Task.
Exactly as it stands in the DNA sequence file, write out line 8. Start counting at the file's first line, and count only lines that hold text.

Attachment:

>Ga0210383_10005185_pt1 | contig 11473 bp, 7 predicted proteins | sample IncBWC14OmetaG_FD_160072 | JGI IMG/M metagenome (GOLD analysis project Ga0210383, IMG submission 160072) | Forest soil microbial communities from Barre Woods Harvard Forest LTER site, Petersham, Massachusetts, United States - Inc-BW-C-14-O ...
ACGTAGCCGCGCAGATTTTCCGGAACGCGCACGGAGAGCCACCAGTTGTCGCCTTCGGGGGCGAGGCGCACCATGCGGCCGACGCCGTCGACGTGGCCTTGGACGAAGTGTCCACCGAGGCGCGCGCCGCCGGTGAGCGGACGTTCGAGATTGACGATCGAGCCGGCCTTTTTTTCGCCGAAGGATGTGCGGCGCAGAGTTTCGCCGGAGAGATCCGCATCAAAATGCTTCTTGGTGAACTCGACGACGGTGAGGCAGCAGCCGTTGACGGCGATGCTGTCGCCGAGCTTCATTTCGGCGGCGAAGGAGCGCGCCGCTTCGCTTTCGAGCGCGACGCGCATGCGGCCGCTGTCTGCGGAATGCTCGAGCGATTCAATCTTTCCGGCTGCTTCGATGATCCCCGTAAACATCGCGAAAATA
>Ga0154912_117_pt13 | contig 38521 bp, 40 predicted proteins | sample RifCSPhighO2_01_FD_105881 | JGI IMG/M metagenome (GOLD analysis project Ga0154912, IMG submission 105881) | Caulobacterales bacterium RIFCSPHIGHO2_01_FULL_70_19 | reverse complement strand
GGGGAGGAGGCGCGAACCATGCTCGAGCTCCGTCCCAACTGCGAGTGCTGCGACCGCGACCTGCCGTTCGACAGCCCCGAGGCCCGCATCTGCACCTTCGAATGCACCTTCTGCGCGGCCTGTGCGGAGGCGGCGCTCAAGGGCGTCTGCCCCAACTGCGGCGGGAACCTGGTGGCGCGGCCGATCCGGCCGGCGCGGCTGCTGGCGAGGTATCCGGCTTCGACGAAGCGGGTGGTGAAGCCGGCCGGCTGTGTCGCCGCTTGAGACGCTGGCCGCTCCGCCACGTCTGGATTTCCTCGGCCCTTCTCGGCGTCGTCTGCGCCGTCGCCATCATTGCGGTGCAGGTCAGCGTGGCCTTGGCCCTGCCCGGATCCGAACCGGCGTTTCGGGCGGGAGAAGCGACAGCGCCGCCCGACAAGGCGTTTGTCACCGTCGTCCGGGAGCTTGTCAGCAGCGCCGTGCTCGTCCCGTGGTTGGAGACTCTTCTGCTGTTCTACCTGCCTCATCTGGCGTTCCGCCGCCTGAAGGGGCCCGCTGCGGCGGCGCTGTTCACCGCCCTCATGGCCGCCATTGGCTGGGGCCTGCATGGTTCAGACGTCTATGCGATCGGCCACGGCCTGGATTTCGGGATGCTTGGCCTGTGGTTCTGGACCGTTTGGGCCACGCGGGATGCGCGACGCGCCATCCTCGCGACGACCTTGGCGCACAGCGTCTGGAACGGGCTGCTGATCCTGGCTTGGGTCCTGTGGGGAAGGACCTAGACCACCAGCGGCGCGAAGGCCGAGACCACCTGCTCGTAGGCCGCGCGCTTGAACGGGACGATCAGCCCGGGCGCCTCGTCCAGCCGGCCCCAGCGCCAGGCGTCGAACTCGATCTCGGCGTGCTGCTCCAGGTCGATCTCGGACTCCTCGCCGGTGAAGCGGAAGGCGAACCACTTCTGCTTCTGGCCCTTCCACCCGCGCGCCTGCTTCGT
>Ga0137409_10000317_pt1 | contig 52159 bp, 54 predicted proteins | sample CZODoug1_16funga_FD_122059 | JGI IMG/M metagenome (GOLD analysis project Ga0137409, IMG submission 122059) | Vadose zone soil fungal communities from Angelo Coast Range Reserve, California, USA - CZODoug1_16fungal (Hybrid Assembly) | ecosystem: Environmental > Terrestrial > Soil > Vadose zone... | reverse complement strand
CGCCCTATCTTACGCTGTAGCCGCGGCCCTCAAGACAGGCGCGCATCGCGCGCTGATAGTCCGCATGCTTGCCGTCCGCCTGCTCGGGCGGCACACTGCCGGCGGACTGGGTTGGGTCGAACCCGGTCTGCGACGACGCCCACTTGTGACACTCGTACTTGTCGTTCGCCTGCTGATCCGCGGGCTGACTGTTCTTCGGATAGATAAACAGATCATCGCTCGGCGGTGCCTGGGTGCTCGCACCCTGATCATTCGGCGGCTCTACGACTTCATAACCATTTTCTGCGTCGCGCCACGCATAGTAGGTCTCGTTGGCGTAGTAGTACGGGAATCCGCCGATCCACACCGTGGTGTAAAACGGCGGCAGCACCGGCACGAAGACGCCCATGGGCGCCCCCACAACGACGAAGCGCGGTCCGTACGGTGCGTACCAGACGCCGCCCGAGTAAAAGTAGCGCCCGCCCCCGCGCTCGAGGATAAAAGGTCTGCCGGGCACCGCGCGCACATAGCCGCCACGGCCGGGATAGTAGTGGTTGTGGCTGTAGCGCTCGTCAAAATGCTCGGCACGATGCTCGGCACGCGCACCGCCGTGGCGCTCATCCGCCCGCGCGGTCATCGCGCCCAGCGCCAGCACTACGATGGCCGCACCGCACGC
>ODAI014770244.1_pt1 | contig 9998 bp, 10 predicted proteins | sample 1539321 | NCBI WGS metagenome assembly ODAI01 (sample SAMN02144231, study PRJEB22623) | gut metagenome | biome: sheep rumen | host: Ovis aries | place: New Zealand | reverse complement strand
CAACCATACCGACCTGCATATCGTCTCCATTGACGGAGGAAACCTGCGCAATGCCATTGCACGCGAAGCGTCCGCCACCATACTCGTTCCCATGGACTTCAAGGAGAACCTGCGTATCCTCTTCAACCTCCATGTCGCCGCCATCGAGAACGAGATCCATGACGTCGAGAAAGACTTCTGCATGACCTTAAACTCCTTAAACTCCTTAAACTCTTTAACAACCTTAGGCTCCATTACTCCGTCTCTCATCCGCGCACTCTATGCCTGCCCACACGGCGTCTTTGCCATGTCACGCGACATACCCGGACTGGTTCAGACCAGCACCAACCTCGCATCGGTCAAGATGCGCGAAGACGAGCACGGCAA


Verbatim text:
CAACCATACCGACCTGCATATCGTCTCCATTGACGGAGGAAACCTGCGCAATGCCATTGCACGCGAAGCGTCCGCCACCATACTCGTTCCCATGGACTTCAAGGAGAACCTGCGTATCCTCTTCAACCTCCATGTCGCCGCCATCGAGAACGAGATCCATGACGTCGAGAAAGACTTCTGCATGACCTTAAACTCCTTAAACTCCTTAAACTCTTTAACAACCTTAGGCTCCATTACTCCGTCTCTCATCCGCGCACTCTATGCCTGCCCACACGGCGTCTTTGCCATGTCACGCGACATACCCGGACTGGTTCAGACCAGCACCAACCTCGCATCGGTCAAGATGCGCGAAGACGAGCACGGCAA